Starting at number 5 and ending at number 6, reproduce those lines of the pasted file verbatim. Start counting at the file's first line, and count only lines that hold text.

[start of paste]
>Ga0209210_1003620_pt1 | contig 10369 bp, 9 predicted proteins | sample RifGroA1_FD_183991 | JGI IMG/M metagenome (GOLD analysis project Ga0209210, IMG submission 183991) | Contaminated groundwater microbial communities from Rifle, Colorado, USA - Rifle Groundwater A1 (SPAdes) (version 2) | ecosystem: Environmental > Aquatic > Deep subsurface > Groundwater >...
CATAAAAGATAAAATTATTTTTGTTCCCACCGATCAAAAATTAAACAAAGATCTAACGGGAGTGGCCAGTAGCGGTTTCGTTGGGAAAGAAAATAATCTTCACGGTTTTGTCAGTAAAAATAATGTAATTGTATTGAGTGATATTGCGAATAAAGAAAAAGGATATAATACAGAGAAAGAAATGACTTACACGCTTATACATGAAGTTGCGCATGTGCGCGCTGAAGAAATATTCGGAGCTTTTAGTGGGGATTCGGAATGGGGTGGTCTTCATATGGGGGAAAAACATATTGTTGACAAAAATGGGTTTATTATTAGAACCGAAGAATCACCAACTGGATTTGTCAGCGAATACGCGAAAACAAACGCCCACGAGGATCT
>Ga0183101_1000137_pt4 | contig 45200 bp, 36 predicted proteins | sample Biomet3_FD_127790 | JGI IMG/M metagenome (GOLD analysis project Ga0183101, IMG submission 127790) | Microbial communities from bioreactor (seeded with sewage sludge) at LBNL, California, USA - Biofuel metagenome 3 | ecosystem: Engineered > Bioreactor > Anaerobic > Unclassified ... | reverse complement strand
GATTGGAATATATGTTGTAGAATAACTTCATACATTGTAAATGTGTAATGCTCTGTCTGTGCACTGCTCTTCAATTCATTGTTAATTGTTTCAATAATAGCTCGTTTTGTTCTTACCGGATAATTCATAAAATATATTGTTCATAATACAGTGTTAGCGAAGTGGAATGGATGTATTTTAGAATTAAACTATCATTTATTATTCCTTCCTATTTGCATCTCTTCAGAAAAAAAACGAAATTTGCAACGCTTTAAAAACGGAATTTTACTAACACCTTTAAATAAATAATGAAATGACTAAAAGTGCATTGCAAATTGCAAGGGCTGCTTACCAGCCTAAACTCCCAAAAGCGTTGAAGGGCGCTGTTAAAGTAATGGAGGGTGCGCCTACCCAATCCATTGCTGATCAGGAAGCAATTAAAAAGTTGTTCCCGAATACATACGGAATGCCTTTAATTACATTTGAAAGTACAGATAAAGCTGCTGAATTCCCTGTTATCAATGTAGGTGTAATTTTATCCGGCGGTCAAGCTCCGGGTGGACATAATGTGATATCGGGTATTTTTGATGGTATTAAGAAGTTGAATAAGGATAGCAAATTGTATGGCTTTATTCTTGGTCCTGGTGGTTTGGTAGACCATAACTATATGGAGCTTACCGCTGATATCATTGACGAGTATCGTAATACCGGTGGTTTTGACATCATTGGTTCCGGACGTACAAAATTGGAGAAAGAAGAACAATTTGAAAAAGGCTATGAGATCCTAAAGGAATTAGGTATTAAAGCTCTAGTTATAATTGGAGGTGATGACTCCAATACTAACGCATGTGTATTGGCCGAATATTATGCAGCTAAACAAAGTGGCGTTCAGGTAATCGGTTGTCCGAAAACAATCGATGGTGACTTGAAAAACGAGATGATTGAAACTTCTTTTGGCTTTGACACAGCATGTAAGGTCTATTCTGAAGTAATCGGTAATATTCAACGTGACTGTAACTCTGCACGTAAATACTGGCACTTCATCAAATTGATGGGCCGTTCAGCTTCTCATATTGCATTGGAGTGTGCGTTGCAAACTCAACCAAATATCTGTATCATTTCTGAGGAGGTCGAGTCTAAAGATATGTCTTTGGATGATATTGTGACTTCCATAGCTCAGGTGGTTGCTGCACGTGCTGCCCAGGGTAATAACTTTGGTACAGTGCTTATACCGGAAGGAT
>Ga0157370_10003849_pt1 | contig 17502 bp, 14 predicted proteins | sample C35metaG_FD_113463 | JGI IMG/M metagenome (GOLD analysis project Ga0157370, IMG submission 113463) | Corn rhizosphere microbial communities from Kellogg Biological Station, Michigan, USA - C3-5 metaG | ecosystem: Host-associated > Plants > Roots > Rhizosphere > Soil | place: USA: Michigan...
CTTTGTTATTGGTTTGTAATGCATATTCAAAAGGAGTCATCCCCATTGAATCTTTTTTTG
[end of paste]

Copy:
>Ga0157370_10003849_pt1 | contig 17502 bp, 14 predicted proteins | sample C35metaG_FD_113463 | JGI IMG/M metagenome (GOLD analysis project Ga0157370, IMG submission 113463) | Corn rhizosphere microbial communities from Kellogg Biological Station, Michigan, USA - C3-5 metaG | ecosystem: Host-associated > Plants > Roots > Rhizosphere > Soil | place: USA: Michigan...
CTTTGTTATTGGTTTGTAATGCATATTCAAAAGGAGTCATCCCCATTGAATCTTTTTTTG